Five years ago, the government of South Dakota rolled out and promptly rolled back an initiative called “Don’t Jerk and Drive” that was designed to promote safe driving in snowy conditions but sounded like a call against onanism on the road.
One moment of national embarrassment might cause a state to triple check that its four-word slogans express the public-health idea they’re meant to convey — and only that idea. But a new anti-methamphetamine campaign suggests that the government in Pierre did not learn from its masturbatory misfire.
To promote the new anti-drug initiative, the state’s Department of Social Services approved a $449,000 payment to a Minneapolis-based ad agency that did not understand that the sentence construction makes “meth” the substance that South Dakota is “on.” Any hope that the slogan was meant to be a poor-taste double entendre was dismissed in a pair of announcement videos from Governor Kristi Noem: “This is our problem and together we need to get on it.”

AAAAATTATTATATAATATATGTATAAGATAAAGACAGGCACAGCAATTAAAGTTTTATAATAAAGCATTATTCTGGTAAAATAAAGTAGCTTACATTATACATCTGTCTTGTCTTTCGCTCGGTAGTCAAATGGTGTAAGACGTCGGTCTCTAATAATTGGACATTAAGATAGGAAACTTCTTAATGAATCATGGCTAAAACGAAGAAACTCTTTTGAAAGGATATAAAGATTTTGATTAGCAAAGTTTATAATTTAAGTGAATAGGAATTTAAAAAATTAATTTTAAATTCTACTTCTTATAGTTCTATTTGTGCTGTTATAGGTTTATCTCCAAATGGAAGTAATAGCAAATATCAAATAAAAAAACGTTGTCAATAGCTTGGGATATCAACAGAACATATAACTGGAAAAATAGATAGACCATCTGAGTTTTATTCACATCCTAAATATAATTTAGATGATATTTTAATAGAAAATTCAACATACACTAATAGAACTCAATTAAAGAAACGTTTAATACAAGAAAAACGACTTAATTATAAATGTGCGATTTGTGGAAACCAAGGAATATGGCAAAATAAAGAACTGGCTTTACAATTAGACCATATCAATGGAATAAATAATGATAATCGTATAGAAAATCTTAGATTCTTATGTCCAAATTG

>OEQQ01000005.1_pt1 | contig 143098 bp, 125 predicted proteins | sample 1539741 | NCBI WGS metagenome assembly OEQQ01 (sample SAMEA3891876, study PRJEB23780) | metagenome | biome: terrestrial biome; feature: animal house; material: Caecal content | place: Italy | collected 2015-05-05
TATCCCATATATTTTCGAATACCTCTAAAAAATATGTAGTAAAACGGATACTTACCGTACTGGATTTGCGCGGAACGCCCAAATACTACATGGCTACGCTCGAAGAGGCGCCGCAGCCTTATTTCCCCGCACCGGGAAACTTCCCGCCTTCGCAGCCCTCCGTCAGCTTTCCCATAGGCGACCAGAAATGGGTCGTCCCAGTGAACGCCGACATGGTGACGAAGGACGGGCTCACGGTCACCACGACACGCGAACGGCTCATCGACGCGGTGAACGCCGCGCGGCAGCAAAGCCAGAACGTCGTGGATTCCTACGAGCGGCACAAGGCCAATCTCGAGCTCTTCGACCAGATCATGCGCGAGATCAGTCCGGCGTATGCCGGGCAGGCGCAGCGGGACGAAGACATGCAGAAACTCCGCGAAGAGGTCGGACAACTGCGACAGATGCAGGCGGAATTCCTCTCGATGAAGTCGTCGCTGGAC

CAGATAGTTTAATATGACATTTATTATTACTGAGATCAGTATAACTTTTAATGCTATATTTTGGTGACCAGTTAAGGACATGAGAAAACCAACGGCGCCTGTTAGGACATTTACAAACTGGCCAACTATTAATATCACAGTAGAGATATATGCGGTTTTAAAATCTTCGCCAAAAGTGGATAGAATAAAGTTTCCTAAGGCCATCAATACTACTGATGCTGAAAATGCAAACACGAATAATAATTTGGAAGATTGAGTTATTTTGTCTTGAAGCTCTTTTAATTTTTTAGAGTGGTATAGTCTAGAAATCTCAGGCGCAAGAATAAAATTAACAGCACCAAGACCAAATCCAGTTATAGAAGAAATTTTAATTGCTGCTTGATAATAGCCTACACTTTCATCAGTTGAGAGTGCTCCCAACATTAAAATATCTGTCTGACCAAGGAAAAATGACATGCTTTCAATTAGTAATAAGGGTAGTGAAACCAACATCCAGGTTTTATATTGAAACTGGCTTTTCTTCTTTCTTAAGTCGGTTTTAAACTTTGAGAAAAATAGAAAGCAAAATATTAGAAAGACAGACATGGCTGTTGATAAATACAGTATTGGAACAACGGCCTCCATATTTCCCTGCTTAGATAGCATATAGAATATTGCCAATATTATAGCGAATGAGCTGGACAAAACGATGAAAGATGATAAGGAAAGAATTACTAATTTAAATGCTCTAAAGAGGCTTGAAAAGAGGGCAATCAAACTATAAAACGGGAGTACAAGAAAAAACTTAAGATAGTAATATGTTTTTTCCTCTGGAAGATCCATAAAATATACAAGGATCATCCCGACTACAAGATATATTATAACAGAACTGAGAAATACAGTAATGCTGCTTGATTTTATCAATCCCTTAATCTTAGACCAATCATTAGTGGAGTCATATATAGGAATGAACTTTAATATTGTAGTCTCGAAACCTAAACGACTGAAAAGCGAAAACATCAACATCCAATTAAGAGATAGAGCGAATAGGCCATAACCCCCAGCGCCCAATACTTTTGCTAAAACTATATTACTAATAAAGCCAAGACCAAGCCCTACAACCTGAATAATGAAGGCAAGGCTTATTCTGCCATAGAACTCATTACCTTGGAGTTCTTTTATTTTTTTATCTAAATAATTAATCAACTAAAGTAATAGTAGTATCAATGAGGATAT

The website — onmeth.com — isn’t aiding the problem, nor are the individual posters, in which South Dakotans whose overall health suggests they’re not on meth are pictured with the slogan: “Meth. I’m on it.”
Though meth use in the state is alarming — as of August, 83 percent of court admissions for controlled-substance offenses were meth-related — the allocation for the project seems a little off. The 2020 state budget includes $1 million for meth-treatment services and $730,000 for meth-prevention programming in schools, meaning that the $449,000 paid for the ad represents 20 percent of public funding for anti-meth efforts for the year.